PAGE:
Researchers at Cambridge and the University of Tartu examined the climatic conditions in the region on the way out of Africa, and based on this, experts tried to narrow down the orientation of our ancestors. The researchers primarily had to reconstruct the amount of precipitation, and their results were Nature Connections Published in a scientific journal.
The timing of the exit is also discussed, with genetic and archaeological data suggesting that most people are approx. It left Africa 65,000 years ago, but there are 85,000-year-old remains from Arabia, at least 100,000-years-old from Israel, but so much other evidence has been found, that researchers even debate its early nature. There may also be valid ideas that we left Africa in several waves. In the discussion, it is perhaps useful to know when conditions were suitable for groups of hunters and gatherers to withdraw from the African continent.
Precipitation conditions reveal whether there is enough water to hunt animals, and whether there is enough water for humans, animals and plants to consume, as all of these are conditions that enable groups of people to migrate. (In an uncharted desert, hunter-gatherers cannot cross).
The researchers explored two possible routes: the land bridge route north of Sinai and the southern route through the Bab al-Mandab Strait (this is the strait that separates the Gulf of Aden from the Red Sea between Africa and Arabia). (In our opening image, we marked the two paths in blue and yellow, respectively.) For each case, the amount of precipitation was reconstructed from ancient climate data with decades of accuracy, and when it reached the minimum value required for human migration, 90 mm per year. From the point of view of the southern route, it does not matter what the sea level is, here it is approximately at present. 20 km separates Africa and Arabia, so the researchers calculated the length of the maritime distance between the two regions at that time.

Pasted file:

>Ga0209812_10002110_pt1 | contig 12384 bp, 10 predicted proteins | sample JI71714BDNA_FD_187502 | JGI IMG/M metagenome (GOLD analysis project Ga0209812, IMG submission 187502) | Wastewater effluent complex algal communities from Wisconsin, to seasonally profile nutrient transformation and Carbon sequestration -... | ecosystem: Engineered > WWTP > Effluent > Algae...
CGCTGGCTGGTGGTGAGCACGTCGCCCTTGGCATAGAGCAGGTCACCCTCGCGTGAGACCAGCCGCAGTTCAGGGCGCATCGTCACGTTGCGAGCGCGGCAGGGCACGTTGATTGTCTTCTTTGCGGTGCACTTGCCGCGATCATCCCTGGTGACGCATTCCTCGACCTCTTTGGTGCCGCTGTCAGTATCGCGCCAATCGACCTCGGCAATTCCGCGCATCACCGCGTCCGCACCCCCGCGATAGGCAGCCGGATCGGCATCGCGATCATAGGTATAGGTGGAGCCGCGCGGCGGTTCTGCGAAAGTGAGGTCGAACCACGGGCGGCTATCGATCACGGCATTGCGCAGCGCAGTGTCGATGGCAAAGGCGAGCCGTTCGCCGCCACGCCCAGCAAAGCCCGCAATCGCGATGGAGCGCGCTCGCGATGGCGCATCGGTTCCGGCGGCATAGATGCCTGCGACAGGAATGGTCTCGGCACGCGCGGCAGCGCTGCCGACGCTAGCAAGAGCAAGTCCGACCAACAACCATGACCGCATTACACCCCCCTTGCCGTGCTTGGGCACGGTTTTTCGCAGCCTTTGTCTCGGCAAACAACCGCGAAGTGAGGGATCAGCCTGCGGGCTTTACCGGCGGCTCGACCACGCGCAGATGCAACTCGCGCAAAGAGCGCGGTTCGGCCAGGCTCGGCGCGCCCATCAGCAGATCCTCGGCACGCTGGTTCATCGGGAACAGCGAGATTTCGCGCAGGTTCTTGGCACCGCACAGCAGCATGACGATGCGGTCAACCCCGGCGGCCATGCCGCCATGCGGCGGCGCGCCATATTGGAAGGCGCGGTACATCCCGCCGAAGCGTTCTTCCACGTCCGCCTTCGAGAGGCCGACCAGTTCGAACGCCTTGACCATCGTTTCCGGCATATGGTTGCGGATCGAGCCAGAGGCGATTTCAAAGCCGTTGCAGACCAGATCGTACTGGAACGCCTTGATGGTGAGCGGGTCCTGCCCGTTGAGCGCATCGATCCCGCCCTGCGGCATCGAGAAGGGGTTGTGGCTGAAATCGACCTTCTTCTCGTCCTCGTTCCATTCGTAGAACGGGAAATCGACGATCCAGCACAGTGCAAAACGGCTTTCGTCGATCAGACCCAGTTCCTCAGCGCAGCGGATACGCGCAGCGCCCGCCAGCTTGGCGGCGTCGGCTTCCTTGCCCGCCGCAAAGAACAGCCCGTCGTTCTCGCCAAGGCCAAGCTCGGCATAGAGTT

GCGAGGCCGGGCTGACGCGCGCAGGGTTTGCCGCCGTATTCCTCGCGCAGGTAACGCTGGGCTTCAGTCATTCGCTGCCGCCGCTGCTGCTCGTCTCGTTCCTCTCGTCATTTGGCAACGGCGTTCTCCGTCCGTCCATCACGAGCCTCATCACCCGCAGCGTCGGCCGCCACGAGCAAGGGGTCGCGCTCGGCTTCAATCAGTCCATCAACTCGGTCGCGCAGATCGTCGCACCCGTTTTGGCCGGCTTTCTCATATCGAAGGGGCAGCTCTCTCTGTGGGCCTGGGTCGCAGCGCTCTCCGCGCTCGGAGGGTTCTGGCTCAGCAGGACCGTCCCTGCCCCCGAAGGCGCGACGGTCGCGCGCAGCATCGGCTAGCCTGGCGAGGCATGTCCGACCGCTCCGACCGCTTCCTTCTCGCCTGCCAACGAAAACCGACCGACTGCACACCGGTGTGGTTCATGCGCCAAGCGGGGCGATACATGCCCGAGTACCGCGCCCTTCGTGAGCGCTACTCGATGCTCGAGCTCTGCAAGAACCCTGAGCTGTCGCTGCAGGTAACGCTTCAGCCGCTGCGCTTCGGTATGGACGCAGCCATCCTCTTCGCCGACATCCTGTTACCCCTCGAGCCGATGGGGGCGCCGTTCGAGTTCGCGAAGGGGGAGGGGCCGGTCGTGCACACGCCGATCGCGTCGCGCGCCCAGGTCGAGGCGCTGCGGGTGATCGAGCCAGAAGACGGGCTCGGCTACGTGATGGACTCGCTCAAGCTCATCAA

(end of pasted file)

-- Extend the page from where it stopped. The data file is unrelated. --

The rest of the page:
Calculations over the past 300,000 years have shown that there have been numerous occasions of migration, some of which predate the currently known and proven archaeological finds, but which are consistent with genetic traces and some (yet?) scientifically unacceptable ancient discoveries. During the last Ice Age (that is, the warm period of the Ice Age), our ancestors were able to migrate to both the way of Eurasia, and the time 65,000 years ago, with the support of many researchers, was especially favorable. However, potential migrations much earlier were for some reason not followed by permanent settlement outside Africa, but the reasons for this cannot be ascertained from climatic data.
Researchers warn of the southern path: there are no archaeological finds to support this yet, although there were certainly people living on the western coast of the Red Sea with a clear view of the Arabian Peninsula and no special navigational knowledge at that time. Via, no archaeological evidence has yet been found that modern people have sailed here. Although the climate allowed the southern route to be used for a long time from 65 to 30,000 years ago, as long as there is no physical evidence that our ancestors actually took advantage of this opportunity, researchers continue to treat it with caution.
Therefore, the mass migration is supposed to have occurred on the land bridge between the Nile and the Sinai, at a period preferred by many, approximately 65,000 years ago.